The "less is more" principle could also be applied in our choice of software for schools. It has been observed over the past years that some impressive software packages are installed in schools but are not used. . .In a well-meaning effort to cover all the bases, teachers may be swamped by a bewildering array of products. The result? There are too many different tools to learn; the road of least resistance for some teachers is to give up.Yet, were we to start listing our tools in the Read/Write Web world, it's clear that we would all be overwhelmed. There are thousands of tools, and trying to figure out where each one would fit in is lunacy. In watching a video of Vicki Davis' Flat Classroom I'd downloaded to use in presentations (5 gig video library and growing), I was astonished at all the software tools her class had used. What was even more amazing was that Vicki mentioned she'd be using more tools with students, allowing MySpace, YouTube, etc.
I don't pretend to know a better approach, but we're certainly moving beyond the carefully designed learning environments that are tightly controlled by the "creator-teachers." Simply, students have access to a wide variety of tools, know how to apply them--or are willing to embrace and extend. Yet, teachers have few tools they know. Why not embrace simplicity in schools?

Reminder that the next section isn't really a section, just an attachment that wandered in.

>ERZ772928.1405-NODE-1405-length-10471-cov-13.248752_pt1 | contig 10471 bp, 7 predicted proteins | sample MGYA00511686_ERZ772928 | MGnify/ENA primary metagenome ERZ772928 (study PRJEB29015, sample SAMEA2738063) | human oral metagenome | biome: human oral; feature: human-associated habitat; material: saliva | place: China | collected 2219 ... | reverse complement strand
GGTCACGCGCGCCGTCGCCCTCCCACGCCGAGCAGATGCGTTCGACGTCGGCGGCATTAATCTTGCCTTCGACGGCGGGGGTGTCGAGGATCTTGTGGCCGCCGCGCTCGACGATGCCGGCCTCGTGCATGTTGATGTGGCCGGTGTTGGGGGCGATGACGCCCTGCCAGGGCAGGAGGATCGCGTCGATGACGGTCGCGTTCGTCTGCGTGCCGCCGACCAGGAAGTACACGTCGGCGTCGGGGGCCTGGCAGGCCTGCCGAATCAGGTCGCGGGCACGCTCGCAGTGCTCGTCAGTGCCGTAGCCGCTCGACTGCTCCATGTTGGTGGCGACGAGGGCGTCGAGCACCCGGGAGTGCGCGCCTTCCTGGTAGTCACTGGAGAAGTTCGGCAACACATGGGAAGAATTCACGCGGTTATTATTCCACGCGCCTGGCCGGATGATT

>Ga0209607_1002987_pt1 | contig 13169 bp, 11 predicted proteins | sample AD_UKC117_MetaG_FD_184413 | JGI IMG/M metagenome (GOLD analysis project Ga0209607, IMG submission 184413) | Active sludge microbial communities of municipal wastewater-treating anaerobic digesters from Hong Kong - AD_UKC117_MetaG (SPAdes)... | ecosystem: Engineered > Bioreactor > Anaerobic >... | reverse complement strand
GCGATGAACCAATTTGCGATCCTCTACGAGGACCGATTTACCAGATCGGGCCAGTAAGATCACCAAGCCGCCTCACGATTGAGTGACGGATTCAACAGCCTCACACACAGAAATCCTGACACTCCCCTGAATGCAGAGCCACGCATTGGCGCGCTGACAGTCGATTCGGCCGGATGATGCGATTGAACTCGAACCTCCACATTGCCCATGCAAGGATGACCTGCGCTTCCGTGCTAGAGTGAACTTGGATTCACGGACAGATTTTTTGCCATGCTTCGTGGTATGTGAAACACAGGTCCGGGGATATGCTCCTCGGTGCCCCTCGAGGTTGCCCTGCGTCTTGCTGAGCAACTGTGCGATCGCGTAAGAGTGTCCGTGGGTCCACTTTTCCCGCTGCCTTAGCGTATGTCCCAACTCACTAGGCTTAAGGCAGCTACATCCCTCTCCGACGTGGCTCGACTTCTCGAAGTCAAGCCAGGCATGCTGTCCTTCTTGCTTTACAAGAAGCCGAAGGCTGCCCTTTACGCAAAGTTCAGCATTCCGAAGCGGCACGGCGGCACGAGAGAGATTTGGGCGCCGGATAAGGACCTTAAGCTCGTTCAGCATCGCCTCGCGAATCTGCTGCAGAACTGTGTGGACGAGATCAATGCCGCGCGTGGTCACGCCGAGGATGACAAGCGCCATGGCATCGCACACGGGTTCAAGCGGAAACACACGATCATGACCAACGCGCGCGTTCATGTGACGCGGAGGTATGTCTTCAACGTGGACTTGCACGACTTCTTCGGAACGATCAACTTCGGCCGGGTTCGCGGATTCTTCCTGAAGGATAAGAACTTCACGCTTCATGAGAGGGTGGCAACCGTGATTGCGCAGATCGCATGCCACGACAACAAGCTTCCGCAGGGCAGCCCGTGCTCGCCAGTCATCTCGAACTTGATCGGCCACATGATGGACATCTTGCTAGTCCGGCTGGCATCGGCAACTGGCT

In some ways it makes the FOSS debate in schools null and void. Certainly Linux OS with Firefox because they are free and provide that terminal like apparatus needed to access the online services. So where is the need for other productivity software like Open Office, GIMP, Inkscape, Thunderbird, etc when the technology is emerging for us to just do it online?Provide the minimum tools, low-cost to our students and teachers IN schools. This saves money. Then, allow students to embrace this simplified selection of tools, then extend them with the plethora of web-enabled ones, achieving a level of artful complexity that is beyond the creator-teachers design?
Source: Waraku Education
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Everything posted on Miguel Guhlin's blogs/wikis are his personal opinion and do not necessarily represent the views of his employer(s) or its clients. Read Full Disclosure